“Galting” Or Despair?

     You cannot do wrong without suffering wrong. — Ralph Waldo Emerson

     For many years, the “work ethic” – i.e., the idea that work is worthy and will be rewarded according to its merits – dominated Americans’ thinking on workplace behavior and employer / employee relations. Granted, the idea wasn’t reflected in the behavior of every employer or employee. Some high performers were exploited rather than rewarded; some promotions were awarded for reasons other than merit. But in the main, competitive forces encouraged the idea of “going the extra mile,” and compelled employers to recognize and reward those who did so.

     It seems that era may be over:

     According to the Harvard Business Review:

     “Quiet quitters continue to fulfill their primary responsibilities, but they’re less willing to engage in activities known as citizenship behaviors: no more staying late, showing up early, or attending non-mandatory meetings.”

     Simply put, having perceived their jobs to not have value and meaning, they do no more than absolutely necessary.

     There is debate among scholars as to the extent of the quiet quitting phenomenon, but there is increasing evidence that white Americans are increasingly quiet quitting America’s leading institutions. And the possible implications of that for American society are profound.

     This phenomenon is a consequence of the trends I write about in my forthcoming book, The Unprotected Class, about the rise of anti-white racism in American culture and how both formal and informal anti-white discrimination have become a factor in almost every area of American public life.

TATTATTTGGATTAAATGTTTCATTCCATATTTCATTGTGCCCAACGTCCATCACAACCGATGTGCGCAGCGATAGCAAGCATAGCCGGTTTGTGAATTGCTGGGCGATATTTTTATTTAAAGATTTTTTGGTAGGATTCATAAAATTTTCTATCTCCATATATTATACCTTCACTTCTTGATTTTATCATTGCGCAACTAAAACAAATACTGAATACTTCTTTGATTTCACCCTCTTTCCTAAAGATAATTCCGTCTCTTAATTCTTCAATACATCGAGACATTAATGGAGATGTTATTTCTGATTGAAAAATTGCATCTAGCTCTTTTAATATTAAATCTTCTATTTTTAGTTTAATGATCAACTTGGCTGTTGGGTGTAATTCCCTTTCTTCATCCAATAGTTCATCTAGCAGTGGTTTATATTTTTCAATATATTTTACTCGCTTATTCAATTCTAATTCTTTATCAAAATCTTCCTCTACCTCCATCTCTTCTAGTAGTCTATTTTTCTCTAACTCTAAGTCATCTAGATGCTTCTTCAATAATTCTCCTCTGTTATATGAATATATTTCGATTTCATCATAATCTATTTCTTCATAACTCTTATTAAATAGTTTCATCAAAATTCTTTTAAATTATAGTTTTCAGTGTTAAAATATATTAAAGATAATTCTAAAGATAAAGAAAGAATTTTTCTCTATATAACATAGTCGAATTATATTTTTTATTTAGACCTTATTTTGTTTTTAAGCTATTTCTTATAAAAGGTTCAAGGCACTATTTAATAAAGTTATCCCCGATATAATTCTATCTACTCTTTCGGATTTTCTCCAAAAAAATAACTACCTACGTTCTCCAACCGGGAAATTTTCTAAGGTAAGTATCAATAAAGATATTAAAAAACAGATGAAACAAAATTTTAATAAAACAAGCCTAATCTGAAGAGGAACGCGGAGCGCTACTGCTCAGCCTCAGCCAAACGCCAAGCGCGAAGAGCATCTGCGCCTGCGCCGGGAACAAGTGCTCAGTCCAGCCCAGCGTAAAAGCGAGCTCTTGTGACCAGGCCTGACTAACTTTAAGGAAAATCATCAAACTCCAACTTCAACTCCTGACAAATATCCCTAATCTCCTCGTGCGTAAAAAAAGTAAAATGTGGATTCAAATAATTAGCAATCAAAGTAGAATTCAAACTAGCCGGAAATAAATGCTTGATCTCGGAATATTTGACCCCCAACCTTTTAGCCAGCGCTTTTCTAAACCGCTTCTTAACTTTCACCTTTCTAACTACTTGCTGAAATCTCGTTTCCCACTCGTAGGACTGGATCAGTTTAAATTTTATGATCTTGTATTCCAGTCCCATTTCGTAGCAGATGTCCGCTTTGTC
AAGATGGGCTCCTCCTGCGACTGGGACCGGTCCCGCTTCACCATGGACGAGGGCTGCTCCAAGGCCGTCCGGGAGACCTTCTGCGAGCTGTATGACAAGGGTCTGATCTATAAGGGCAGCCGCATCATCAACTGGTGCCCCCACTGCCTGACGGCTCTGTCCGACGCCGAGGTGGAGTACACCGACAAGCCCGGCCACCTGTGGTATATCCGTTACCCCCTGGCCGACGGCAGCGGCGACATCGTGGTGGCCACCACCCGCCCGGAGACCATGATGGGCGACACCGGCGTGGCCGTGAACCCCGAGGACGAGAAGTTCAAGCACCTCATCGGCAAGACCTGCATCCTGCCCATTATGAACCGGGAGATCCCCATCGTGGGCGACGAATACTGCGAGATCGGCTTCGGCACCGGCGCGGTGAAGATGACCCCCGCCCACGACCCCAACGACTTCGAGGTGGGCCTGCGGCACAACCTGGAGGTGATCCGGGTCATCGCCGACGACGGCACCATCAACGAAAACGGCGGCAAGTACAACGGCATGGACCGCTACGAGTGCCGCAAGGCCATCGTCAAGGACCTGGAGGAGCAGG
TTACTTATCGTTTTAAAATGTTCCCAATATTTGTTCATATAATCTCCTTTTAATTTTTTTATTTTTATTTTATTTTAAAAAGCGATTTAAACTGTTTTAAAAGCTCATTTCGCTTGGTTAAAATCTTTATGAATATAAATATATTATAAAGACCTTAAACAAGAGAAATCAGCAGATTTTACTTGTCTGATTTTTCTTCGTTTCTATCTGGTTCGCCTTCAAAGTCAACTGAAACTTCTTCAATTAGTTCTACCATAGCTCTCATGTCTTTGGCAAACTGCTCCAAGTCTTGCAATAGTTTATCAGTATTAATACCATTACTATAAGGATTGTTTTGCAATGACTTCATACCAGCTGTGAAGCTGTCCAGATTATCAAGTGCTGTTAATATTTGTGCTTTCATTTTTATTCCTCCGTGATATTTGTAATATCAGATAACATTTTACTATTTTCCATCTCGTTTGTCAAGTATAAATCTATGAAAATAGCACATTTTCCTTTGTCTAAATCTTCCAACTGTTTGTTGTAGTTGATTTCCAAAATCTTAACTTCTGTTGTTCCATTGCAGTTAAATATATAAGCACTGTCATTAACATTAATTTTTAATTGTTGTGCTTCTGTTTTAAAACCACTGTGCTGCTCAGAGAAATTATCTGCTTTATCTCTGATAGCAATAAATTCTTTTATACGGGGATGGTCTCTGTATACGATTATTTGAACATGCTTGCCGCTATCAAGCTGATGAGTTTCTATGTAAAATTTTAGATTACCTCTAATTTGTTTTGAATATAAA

Legally enforced preferential treatment has undone the work ethic among white Americans? Ignoring the high performers and distributing rewards according to race and sex quotas has resulted in a diminution of high performances? Astonishing! Who could have imagined it?

     I’m sure you could have predicted it, Gentle Reader. You’d have to be a left-liberal to believe that you could outlaw the practice of rewarding the best performers and still get high performances. Left-liberals don’t read Liberty’s Torch. But they dominate the alphabet agencies, particularly the ones that “fight discrimination.”


     When I left the working world, the “diversity, equity, and inclusion” madness had not yet gained a foothold at my employer. That may have been because it was a defense-engineering company. The military, whatever its faults, has always been deadly serious about getting good, reliable products for its shooters. But that was the military then. My old shop has been colonized and conquered by the DEI lunacy since I left…just as has the American military.

     A company must be tiny to escape the attentions of the DEI apostles. You’d think that would give tiny companies a competitive edge. However, “big prefers to deal with big.” Regulators labor overtime to see that it stays that way. That keeps tiny companies tiny, as a rule.

     So high-capability employees, seeing that their efforts “above and beyond” are barely even noticed, much less rewarded, are gearing down. And no matter how little the bien-pensants of the Left like it, that means white male employees far more often than any other flavor.

     Seems that Emerson was right yet again.


     A retreat from effort can be interpreted several ways. Hopeful folks in the Right would like to believe that it’s a form of “going Galt.” However, in the usual case it’s not motivated by anything abstract, but rather by the onset of despair: “What’s the use?”

     The late Florence King wrote feelingly about that sense of things: